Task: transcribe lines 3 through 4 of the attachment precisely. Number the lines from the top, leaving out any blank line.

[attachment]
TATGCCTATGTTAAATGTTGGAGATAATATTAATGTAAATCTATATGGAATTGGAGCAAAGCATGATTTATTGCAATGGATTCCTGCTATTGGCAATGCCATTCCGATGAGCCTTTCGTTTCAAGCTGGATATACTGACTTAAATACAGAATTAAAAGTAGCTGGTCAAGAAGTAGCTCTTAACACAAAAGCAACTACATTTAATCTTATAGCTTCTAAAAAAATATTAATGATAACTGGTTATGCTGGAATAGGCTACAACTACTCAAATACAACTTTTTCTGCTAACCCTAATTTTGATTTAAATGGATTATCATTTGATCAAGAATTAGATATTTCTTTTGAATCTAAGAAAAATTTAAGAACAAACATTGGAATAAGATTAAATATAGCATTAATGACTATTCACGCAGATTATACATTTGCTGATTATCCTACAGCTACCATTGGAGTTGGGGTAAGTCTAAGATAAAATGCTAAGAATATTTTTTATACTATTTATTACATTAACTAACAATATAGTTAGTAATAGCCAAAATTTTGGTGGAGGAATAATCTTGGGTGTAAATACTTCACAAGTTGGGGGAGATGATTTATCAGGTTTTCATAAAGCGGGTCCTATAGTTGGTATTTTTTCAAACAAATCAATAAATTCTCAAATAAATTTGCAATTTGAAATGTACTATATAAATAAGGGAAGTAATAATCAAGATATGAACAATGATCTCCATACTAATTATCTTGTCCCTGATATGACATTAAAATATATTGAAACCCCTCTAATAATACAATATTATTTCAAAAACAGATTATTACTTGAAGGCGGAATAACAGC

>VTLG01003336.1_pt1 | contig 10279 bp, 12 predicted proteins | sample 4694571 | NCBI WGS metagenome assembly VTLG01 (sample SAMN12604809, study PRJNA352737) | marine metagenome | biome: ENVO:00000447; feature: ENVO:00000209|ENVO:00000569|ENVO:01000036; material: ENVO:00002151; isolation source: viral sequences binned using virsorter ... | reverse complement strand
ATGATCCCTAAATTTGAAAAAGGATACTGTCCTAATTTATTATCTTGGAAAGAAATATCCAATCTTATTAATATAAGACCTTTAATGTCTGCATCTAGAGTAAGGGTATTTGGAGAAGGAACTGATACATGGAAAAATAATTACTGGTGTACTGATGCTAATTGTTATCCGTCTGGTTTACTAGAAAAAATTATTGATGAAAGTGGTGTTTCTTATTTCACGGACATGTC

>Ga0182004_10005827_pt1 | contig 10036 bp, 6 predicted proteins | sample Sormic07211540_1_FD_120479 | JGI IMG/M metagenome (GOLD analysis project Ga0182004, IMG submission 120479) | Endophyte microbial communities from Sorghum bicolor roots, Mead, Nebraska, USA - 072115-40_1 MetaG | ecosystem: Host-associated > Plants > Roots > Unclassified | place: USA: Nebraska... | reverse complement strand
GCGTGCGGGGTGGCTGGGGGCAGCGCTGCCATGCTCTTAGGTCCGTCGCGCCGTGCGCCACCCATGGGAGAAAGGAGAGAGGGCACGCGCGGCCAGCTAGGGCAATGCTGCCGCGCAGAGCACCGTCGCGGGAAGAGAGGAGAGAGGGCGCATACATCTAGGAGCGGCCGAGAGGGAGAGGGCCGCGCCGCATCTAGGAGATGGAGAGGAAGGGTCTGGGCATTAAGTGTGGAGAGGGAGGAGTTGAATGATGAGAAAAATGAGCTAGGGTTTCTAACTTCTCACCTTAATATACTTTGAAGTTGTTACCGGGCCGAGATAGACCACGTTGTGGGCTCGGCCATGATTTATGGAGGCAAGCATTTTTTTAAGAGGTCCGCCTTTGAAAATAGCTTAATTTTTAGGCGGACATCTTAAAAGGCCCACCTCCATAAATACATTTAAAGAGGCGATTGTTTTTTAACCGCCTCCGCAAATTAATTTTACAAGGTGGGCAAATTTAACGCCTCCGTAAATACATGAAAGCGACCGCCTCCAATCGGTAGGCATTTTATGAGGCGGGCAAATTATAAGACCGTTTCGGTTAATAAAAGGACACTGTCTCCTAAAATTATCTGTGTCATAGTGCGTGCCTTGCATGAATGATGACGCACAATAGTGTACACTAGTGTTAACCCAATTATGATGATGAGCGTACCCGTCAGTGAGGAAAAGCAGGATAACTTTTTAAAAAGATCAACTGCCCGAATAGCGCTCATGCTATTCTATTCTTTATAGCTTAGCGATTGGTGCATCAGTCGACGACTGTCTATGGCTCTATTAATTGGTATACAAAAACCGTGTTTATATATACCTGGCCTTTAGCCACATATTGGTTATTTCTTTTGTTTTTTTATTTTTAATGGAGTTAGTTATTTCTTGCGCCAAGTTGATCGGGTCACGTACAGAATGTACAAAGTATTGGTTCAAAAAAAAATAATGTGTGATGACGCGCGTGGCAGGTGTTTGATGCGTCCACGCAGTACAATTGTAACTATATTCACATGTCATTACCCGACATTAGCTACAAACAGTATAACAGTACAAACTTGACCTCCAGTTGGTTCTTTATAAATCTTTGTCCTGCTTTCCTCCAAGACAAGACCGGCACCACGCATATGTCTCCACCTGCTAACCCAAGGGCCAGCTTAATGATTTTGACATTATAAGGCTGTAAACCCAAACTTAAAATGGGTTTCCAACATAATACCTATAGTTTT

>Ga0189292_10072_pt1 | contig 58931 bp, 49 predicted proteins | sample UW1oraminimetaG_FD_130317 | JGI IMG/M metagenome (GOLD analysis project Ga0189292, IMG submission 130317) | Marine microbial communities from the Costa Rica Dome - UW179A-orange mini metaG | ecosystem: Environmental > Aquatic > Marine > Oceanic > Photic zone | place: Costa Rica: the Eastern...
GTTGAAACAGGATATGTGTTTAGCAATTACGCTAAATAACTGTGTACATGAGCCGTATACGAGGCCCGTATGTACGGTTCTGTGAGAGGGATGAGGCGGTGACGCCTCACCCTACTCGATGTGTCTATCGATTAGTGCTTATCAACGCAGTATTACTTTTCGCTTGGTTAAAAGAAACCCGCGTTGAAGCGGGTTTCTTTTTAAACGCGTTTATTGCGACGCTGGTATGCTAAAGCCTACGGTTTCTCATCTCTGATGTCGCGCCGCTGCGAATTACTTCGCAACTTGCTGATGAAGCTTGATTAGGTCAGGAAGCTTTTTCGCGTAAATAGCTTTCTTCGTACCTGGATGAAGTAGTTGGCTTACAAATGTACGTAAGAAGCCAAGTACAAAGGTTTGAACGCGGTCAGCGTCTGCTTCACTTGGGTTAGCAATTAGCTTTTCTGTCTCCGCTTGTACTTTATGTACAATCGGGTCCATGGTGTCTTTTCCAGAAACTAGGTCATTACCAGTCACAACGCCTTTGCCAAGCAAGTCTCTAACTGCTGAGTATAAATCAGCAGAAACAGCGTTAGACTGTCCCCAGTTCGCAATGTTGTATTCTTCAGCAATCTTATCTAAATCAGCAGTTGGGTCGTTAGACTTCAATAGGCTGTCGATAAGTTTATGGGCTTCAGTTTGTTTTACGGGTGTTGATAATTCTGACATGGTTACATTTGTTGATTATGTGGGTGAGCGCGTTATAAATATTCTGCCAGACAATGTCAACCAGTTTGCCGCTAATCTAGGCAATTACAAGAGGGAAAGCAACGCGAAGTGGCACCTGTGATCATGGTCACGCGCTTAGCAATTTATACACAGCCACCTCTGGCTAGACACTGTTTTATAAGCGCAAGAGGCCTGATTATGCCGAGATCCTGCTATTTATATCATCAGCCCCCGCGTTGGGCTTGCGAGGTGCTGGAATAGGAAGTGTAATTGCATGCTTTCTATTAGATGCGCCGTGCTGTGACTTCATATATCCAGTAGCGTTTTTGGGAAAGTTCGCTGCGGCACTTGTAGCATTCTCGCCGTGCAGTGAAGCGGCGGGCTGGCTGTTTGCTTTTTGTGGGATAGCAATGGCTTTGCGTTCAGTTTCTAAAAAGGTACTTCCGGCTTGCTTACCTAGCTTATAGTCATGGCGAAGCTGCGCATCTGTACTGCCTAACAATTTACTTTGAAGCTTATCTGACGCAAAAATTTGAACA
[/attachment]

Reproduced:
ATGATCCCTAAATTTGAAAAAGGATACTGTCCTAATTTATTATCTTGGAAAGAAATATCCAATCTTATTAATATAAGACCTTTAATGTCTGCATCTAGAGTAAGGGTATTTGGAGAAGGAACTGATACATGGAAAAATAATTACTGGTGTACTGATGCTAATTGTTATCCGTCTGGTTTACTAGAAAAAATTATTGATGAAAGTGGTGTTTCTTATTTCACGGACATGTC

>Ga0182004_10005827_pt1 | contig 10036 bp, 6 predicted proteins | sample Sormic07211540_1_FD_120479 | JGI IMG/M metagenome (GOLD analysis project Ga0182004, IMG submission 120479) | Endophyte microbial communities from Sorghum bicolor roots, Mead, Nebraska, USA - 072115-40_1 MetaG | ecosystem: Host-associated > Plants > Roots > Unclassified | place: USA: Nebraska... | reverse complement strand